by Yelena Mejova, Researcher, Yahoo! Labs
Twenty years ago, Samuel Huntington turned the political science world on its head. At the time, political scientists largely thought that geo-political alignments reflected economic and ideological divisions. Huntington thought differently. In his landmark article Clash of Civilizations, he asserted “The great divisions among humankind and the dominating source of conflict will be cultural.” Our team at Yahoo! Labs wanted to test this controversial hypothesis by looking at the flow of communications globally to get a sense of which countries were talking to each other.
Headed by computational sociologist Bogdan State (Stanford University), along with Patrick Park and Michael Macy (Cornell University) and Ingmar Weber (Qatar Computing Research Institute), we used Yahoo! Mail to map global communication trends and relate it to economic, demographic, political, and cultural metrics.
Our data set consisted of anonymized message headers (not message content) from hundreds of millions of anonymized Yahoo! Mail messages across tens of millions of Yahoo! users located among 144 different countries and sent during a six month period in 2012. After adjusting for market share and country-specific Internet usage, we constructed a global communications network, which is pictured here.
This network clearly shows Huntington’s eight different cultures, most notably Latin American, African, Islamic, and Western. The nearer in proximity the cultures are on the chart, the more they are emailing each other. Nevertheless, this could be due to other factors like geographic proximity, common language, population size and density, and even similarity in economic development. To tease out the importance of these factors, we ran a statistical analysis using standard cultural measures like power-distance index, individualism-collectivism, masculinity-femininity and the uncertainty avoidance index (all of which have been compiled for most of the world’s largest countries), to account for the communication ties.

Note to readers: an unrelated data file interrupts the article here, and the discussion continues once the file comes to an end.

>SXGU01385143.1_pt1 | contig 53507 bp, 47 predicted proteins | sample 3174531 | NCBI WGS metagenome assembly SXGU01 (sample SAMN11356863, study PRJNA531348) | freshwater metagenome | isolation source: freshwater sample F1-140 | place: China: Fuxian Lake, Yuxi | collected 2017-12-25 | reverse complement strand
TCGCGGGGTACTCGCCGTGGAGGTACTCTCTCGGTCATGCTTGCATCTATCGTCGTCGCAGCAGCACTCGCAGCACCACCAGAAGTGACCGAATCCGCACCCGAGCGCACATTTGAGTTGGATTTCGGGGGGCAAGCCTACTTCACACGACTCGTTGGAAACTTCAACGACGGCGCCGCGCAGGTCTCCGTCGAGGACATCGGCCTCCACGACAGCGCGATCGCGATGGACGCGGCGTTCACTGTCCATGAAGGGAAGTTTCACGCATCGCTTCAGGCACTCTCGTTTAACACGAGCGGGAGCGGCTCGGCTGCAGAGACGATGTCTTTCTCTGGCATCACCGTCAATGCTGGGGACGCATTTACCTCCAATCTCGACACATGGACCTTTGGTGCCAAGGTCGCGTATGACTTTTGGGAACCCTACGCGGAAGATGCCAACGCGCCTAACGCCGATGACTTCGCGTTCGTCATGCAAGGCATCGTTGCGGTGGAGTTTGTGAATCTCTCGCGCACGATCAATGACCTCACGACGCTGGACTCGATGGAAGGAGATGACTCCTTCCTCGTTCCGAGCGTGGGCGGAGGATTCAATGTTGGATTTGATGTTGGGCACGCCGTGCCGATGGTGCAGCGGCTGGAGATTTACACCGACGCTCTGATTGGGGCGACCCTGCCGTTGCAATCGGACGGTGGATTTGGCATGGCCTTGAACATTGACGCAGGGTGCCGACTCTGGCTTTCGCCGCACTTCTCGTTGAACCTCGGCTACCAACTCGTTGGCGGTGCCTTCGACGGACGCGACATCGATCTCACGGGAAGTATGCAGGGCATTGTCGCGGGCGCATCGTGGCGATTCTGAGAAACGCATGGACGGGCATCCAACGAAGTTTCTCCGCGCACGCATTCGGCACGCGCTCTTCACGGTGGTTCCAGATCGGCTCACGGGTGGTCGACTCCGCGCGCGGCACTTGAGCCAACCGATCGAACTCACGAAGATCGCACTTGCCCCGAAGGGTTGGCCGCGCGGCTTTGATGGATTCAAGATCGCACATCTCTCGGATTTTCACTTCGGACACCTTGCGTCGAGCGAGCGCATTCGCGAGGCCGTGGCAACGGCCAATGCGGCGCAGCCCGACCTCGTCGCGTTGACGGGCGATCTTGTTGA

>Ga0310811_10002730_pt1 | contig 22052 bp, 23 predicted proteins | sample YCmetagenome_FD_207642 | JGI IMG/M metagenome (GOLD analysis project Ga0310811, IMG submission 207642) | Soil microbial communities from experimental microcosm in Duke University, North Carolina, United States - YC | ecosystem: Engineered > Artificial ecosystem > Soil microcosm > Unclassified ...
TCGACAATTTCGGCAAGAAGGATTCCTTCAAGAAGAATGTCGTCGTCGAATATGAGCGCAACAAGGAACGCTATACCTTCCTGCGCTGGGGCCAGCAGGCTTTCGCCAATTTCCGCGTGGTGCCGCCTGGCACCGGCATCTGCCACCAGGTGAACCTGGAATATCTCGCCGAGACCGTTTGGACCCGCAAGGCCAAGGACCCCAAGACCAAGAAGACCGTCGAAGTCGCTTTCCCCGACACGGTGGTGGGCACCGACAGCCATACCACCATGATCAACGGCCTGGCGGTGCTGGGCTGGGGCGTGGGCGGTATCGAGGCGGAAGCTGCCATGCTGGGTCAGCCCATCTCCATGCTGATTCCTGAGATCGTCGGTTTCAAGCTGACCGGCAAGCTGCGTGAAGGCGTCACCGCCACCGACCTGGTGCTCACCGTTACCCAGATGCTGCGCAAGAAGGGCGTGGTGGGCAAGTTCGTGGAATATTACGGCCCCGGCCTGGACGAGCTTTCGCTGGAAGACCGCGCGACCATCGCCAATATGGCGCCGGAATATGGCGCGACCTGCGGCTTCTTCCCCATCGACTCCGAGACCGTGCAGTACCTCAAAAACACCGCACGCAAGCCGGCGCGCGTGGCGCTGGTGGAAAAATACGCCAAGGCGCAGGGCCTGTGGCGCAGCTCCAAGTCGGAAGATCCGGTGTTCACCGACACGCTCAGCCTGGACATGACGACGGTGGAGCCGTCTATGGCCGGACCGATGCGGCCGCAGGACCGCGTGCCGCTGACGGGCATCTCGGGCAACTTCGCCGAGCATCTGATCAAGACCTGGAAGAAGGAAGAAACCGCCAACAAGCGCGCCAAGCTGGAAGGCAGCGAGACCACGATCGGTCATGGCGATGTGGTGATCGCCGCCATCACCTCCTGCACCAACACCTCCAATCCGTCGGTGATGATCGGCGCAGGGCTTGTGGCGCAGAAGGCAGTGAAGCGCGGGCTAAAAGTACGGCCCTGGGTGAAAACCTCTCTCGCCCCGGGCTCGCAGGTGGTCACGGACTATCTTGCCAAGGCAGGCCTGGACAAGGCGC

Perhaps you’ve already guessed it…After controlling for many factors (like common languages, geographic proximity, economic and cultural similarities), the effect of “civilization,” defined as blocks of countries that share common historical circumstances and cultural features, remains a significant predictor of communication density. Our analysis of global email flow maps closely with Huntington’s prediction of nation state alignment.
There is, however, an important difference. Critics have questioned whether divisions among Huntington’s civilizations are a predictor of ethnic conflict . The field of computational international relations is only in its infancy, and it’s too soon to know at this point whether low level of email communication between geographically-proximate countries translates into a higher likelihood of conflict or clash. What we do know is that Huntington’s theory is quite good at partitioning the world’s countries when it comes to email communication, and the evidence we present today clearly shows a “mesh of civilizations,” not a “clash.”
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 S. Huntington, The Clash of Civilizations. Foreign Aff. 72.3, 22-49 (1993).
 G. Hofstede, Culture’s consequences: International differences in work-related values. (Sage Publications, New York, 1980).
 J. Fox, Clash of Civilizations or Clash of Religions Which is a More Important Determinant of Ethnic Conflict? Ethnicities 1.3, 295-320 (2001).